My research goal is to obtain a better understanding of how Nature works, on various levels and in a number of different contexts. This is a very brief overview of how I think about what I’m doing; for more details see my annotated list of publications, or just skip to my CV.

For most of my career, my focus has been on the intersection of cosmology, gravitation, and field theory. The idea is to explain the actual behavior of the universe we observe by creating and testing new models of fields and interactions. Some of my favorite topics have included dark matter and dark energy, the arrow of time, inflation, extra dimensions, modified gravity, and possible violations of fundamental symmetries. I was at least partly responsible for some of the first models of Lorentz violation in field theory, interactions between dark energy and ordinary/dark matter, and accounting for cosmic acceleration by changing Einstein’s theory of general relativity.

These days my physics research is a bit different, focusing on two big themes. The first theme is the foundations of quantum mechanics, especially connections to cosmology and emergent spacetime. I’m a proponent of the Everett (“many-worlds”) approach to quantum mechanics. It’s a great theory, but raises a number of questions to which the answers are not yet clear, including the origin of probability and how the furniture of our semi-classical world (space, time, fields) emerges from an underlying wave function in Hilbert space. In addition to studying the basic features of Everettian quantum theory, I’ve been applying it to questions in cosmology and quantum gravity, such as Boltzmann Brains, the Big Bang singularity, and connections between spacetime, entanglement, and quantum information.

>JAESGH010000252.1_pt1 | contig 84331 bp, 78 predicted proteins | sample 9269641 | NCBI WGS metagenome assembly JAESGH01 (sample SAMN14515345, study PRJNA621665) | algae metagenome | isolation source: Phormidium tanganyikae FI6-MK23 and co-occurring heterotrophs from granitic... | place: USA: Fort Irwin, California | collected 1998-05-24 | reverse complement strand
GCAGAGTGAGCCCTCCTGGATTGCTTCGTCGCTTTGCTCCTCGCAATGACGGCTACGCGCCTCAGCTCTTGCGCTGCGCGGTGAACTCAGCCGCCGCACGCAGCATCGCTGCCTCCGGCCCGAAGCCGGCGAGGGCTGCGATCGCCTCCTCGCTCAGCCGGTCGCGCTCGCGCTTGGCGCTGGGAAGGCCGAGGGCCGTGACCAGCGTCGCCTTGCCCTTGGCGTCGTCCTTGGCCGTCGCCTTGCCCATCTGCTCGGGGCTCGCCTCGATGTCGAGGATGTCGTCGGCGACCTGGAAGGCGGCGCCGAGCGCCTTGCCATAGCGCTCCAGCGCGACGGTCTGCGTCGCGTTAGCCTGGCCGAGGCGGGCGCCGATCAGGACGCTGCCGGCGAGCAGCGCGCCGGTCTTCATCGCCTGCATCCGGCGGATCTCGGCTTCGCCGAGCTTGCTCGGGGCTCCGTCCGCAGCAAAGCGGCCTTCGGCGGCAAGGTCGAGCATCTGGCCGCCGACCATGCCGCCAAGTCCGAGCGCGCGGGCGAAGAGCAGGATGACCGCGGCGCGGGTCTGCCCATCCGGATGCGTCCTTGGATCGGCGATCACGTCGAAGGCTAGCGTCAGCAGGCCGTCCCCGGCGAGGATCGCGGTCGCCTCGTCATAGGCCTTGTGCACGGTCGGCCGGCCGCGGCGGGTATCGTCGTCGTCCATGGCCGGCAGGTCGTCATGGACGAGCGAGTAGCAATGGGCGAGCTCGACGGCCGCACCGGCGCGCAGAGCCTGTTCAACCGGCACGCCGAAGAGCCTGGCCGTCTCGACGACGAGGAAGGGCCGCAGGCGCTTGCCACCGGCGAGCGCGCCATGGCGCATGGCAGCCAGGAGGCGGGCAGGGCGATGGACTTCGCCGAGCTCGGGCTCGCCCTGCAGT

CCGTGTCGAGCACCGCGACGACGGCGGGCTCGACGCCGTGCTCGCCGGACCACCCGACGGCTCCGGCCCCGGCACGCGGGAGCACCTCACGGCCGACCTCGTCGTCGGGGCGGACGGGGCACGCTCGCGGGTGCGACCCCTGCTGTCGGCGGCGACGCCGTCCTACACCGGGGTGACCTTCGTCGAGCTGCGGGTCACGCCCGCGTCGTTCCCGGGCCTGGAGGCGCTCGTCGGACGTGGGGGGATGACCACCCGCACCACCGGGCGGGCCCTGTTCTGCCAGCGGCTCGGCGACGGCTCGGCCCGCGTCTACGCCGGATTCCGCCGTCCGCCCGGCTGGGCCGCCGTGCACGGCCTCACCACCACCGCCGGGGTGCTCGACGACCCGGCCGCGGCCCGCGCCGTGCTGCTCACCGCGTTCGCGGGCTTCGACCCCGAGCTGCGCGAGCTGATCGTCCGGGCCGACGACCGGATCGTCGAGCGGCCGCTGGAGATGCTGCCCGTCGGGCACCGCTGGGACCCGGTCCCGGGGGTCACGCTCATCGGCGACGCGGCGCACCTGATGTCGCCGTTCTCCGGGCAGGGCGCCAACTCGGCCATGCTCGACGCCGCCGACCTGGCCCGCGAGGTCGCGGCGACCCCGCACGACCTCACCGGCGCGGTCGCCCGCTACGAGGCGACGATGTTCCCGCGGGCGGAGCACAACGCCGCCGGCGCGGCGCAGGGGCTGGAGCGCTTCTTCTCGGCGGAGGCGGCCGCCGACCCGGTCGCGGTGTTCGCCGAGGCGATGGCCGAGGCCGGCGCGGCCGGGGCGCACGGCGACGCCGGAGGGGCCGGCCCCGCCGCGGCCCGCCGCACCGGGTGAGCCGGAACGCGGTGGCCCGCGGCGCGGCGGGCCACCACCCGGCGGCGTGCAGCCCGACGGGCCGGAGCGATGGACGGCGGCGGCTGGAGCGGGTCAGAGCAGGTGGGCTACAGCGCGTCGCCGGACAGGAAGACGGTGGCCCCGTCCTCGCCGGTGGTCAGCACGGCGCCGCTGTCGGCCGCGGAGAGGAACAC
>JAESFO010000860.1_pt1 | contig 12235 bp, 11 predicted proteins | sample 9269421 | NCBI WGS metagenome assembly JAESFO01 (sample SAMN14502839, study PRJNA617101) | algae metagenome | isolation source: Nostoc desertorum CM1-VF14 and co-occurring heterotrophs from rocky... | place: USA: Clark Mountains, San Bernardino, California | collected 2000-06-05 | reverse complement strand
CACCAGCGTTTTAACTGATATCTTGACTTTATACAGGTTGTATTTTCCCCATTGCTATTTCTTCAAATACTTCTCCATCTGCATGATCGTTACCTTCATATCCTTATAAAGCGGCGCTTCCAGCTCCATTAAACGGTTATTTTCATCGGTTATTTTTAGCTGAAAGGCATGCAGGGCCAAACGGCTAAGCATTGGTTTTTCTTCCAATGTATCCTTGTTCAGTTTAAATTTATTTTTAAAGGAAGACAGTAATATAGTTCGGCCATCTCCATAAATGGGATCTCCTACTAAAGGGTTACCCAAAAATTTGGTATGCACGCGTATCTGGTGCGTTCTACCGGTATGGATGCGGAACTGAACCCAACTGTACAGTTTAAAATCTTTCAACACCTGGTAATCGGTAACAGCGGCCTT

The second theme is the evolution of entropy and complexity. The arrow of time (the difference between the past and future) in our observable universe can be traced to low-entropy conditions near the Big Bang, and I’ve proposed models to help explain that puzzling cosmological feature. As entropy grows, complexity first appears and then eventually fades away, and I’m interested in understanding the processes by which that happens. And on small scales, including within cells inside our bodies, occasional fluctuations downward in entropy can be crucial in the dynamics of complex systems. I’ve been working to think about entropy and complexity in new ways, both in cosmology and for very small systems.

I have further aspirations to insinuate my research into other areas. I’m interested in different kinds of philosophy (metaphysics, ontology, epistemology, metaethics), the behavior of complex systems, and also in the origin of life.